The secret origin of
the Double Dagger
If you keep an eye on the New York Times Best Sellers list, every so often you’ll spot a little notation next to a book’s ranking, like this: †
The dagger indicates that sellers have reported receiving bulk orders for the book in question. In other words, someone —
First, I have to say: I love the use of the typographical dagger there. I know I’m projecting, but it seems to stand for sneakiness and skulduggery. Or maybe it sort of pricks the ranking itself; deflates it a bit.
Second, an aside: the Times Best Sellers list doesn’t reflect a straight tally of books sold. Rather, it’s based on a variety of sales reports, all balanced to detect some deeper signal; a sense of a book’s commercial vitality, its momentum. Interesting, right? People often think of the Best Sellers list as being quite old-school, and it is, but/and that approach isn’t so different from Google’s. Divinations!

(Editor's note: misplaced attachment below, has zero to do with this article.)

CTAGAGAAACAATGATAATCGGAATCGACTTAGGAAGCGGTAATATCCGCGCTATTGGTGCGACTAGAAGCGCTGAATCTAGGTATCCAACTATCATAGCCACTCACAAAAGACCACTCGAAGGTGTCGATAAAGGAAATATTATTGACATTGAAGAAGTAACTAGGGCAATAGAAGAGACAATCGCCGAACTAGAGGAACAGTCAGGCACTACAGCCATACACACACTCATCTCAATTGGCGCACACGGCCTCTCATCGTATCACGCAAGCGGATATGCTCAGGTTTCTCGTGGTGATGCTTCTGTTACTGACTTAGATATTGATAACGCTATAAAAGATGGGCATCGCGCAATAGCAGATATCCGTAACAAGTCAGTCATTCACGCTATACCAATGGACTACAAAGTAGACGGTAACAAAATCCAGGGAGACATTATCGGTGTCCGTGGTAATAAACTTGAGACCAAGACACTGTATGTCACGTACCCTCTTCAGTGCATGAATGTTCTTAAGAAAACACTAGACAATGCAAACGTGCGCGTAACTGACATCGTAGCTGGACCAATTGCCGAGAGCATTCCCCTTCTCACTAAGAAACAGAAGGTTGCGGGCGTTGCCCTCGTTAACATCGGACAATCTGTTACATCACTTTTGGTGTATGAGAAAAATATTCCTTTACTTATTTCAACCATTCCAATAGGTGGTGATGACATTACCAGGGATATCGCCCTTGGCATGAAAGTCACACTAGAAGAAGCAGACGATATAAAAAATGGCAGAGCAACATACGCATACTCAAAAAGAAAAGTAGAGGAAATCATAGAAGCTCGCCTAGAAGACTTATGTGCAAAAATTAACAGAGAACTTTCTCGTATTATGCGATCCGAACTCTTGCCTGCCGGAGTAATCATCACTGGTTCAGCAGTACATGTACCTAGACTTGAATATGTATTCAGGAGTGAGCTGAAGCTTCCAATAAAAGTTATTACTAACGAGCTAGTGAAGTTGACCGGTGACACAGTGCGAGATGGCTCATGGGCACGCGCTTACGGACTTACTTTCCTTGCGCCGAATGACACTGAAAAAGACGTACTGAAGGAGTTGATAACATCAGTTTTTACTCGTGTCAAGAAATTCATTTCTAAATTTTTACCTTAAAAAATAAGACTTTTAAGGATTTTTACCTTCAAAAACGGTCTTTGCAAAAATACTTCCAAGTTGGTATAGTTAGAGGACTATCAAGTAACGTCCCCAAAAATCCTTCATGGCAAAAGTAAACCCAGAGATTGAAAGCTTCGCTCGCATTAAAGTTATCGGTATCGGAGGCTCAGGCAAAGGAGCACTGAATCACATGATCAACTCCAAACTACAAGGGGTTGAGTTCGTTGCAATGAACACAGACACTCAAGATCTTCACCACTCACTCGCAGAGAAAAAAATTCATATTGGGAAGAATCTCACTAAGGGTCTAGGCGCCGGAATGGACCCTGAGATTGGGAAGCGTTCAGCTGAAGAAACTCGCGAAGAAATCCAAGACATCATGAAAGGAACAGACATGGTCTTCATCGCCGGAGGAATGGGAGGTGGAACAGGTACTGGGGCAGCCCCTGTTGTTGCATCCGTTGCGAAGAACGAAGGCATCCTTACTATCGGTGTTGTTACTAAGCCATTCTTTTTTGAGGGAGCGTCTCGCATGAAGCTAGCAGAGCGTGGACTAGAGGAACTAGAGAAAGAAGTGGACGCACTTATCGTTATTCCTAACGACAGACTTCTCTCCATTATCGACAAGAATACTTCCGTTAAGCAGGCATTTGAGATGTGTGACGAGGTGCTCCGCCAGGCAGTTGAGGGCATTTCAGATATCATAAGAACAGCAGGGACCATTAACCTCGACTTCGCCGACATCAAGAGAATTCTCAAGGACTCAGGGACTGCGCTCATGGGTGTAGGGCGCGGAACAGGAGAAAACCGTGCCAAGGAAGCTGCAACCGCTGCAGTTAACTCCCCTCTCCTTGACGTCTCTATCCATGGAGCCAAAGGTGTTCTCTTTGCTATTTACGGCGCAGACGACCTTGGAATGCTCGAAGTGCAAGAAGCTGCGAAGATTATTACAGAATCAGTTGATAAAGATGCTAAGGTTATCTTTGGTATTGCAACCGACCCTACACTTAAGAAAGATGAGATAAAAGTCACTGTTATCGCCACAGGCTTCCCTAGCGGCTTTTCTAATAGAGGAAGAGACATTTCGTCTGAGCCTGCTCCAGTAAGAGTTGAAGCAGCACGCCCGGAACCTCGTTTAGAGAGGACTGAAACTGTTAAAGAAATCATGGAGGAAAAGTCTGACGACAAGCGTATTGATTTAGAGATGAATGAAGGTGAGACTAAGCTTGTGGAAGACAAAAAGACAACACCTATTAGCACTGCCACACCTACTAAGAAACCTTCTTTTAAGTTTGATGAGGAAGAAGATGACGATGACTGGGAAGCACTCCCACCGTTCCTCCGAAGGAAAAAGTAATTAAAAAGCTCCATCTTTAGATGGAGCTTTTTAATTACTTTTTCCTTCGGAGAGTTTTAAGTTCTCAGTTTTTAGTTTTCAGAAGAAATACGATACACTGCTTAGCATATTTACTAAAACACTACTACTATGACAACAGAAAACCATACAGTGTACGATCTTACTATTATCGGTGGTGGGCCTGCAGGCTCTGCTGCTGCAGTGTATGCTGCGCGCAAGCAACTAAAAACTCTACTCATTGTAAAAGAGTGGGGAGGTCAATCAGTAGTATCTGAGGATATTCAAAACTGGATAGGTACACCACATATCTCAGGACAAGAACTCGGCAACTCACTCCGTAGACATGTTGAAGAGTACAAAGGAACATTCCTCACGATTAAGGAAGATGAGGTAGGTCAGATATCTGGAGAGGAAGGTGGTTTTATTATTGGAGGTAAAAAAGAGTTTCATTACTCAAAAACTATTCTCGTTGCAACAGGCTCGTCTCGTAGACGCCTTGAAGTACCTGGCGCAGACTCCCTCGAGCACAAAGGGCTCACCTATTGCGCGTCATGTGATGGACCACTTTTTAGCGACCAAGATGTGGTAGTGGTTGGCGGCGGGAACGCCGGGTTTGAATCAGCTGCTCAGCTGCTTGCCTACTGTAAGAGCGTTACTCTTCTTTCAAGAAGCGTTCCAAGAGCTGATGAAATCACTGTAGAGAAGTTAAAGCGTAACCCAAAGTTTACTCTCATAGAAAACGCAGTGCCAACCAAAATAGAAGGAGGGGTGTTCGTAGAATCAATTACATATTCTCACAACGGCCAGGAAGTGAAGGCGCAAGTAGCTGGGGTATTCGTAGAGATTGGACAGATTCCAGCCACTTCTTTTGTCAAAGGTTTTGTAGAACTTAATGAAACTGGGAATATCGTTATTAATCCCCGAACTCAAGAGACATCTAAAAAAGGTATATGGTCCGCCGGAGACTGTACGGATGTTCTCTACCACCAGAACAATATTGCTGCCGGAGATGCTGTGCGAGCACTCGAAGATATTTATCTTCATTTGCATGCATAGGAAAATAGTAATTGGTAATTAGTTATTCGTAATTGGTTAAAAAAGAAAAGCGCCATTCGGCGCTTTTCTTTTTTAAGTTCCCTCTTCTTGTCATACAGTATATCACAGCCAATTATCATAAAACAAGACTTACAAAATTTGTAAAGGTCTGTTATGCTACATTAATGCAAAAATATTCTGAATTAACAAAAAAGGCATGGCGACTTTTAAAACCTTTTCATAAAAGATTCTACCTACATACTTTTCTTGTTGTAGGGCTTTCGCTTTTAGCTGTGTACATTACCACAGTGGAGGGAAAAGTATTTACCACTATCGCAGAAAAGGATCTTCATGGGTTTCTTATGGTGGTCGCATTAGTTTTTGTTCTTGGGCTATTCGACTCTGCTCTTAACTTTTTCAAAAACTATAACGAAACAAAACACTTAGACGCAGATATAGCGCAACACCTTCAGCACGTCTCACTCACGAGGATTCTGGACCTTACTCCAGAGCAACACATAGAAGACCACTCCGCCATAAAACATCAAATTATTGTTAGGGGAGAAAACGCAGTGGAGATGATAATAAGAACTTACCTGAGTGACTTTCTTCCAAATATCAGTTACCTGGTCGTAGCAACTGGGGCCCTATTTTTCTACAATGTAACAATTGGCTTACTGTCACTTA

Anyway: Mr. Penumbra’s 24-Hour Bookstore had a nice run on the hardcover fiction list, peaking at around 22. But I believe that Penumbra’s ranking should have carried a special notation of its own. A book gets the dagger when it is buoyed by rich benefactors; what about when that support comes from a secret society, assembled slowly over many years … such as the one receiving this email?
It’s hardly fair.
So, I propose a new notation, to be attached to books buoyed by such shadowy networks: the double dagger. It looks like this ‡ and I think it’s perfect. It stands for the unexpected asset; the unsanctioned strategy; the Kobayashi Maru.
The Times won’t go for it, of course … but that doesn’t mean we can’t. From here on out, I’ll always put one in the subject line to remind you what we’re about. Watch for it: the sharp little ‡
Sent in 2013 to the newly-inaugurated Society of the Double Dagger